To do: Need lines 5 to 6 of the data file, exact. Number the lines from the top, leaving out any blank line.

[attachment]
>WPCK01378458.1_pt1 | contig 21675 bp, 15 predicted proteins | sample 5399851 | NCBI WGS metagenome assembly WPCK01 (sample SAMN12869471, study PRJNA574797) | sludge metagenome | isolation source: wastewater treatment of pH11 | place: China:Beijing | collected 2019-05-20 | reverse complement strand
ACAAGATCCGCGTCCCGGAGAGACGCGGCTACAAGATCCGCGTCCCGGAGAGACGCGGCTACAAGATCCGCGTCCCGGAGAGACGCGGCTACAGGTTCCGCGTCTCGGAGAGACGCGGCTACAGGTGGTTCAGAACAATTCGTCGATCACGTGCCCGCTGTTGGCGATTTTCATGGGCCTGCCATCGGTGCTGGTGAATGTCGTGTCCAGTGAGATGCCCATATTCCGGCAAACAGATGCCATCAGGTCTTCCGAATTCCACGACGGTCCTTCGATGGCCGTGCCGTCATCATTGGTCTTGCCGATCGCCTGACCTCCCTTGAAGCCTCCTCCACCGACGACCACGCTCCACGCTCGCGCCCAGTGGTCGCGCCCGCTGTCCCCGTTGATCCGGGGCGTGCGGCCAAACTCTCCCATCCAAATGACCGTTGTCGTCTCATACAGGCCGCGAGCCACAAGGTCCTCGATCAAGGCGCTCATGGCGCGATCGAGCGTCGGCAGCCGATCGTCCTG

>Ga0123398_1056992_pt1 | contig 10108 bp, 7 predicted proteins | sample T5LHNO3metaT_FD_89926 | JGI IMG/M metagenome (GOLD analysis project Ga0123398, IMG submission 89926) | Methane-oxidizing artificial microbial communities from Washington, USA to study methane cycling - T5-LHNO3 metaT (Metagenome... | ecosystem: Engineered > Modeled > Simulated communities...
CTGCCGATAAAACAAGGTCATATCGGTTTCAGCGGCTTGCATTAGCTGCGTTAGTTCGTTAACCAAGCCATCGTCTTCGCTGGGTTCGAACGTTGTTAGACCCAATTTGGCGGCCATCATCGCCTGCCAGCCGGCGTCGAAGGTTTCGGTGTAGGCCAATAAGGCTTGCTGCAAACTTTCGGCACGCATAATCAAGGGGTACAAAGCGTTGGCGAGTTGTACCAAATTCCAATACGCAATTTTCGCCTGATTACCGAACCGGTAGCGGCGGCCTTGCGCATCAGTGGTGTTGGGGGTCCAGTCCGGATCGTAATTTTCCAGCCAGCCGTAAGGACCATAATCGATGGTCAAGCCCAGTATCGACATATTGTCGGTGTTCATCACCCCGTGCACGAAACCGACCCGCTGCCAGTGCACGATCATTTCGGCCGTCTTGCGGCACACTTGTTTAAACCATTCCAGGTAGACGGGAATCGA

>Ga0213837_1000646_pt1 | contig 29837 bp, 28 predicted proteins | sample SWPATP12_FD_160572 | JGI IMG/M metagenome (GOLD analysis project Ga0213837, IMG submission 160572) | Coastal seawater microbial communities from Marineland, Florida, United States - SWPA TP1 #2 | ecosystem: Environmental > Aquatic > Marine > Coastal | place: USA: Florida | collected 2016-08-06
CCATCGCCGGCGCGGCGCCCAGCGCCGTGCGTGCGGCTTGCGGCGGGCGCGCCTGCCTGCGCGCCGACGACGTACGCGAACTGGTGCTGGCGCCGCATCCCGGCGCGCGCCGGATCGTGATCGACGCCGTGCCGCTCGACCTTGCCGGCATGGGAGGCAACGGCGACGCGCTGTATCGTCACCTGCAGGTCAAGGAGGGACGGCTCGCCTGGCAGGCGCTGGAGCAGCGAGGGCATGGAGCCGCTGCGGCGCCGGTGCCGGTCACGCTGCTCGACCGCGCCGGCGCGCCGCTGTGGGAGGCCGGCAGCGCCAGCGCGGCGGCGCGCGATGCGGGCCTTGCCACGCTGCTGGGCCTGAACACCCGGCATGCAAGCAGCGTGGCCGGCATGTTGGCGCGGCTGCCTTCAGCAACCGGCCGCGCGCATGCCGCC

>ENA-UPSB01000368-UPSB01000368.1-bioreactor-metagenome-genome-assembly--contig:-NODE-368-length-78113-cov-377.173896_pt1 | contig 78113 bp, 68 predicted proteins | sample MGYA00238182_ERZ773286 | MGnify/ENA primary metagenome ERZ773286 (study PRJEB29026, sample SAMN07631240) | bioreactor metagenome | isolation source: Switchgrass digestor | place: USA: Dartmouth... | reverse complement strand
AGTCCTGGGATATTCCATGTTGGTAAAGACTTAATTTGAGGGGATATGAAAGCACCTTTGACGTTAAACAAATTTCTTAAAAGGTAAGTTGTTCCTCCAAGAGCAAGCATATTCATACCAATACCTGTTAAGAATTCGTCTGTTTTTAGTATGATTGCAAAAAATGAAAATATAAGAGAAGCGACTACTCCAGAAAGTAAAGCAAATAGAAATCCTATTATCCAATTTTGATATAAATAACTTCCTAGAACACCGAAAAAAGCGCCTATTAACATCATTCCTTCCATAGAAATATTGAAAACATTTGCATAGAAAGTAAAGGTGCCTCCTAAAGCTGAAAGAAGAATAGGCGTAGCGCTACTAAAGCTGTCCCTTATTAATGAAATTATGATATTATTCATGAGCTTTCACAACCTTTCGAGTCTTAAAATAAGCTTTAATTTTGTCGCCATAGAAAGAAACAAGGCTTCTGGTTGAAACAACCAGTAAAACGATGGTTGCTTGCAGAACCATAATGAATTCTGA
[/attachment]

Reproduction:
>Ga0213837_1000646_pt1 | contig 29837 bp, 28 predicted proteins | sample SWPATP12_FD_160572 | JGI IMG/M metagenome (GOLD analysis project Ga0213837, IMG submission 160572) | Coastal seawater microbial communities from Marineland, Florida, United States - SWPA TP1 #2 | ecosystem: Environmental > Aquatic > Marine > Coastal | place: USA: Florida | collected 2016-08-06
CCATCGCCGGCGCGGCGCCCAGCGCCGTGCGTGCGGCTTGCGGCGGGCGCGCCTGCCTGCGCGCCGACGACGTACGCGAACTGGTGCTGGCGCCGCATCCCGGCGCGCGCCGGATCGTGATCGACGCCGTGCCGCTCGACCTTGCCGGCATGGGAGGCAACGGCGACGCGCTGTATCGTCACCTGCAGGTCAAGGAGGGACGGCTCGCCTGGCAGGCGCTGGAGCAGCGAGGGCATGGAGCCGCTGCGGCGCCGGTGCCGGTCACGCTGCTCGACCGCGCCGGCGCGCCGCTGTGGGAGGCCGGCAGCGCCAGCGCGGCGGCGCGCGATGCGGGCCTTGCCACGCTGCTGGGCCTGAACACCCGGCATGCAAGCAGCGTGGCCGGCATGTTGGCGCGGCTGCCTTCAGCAACCGGCCGCGCGCATGCCGCC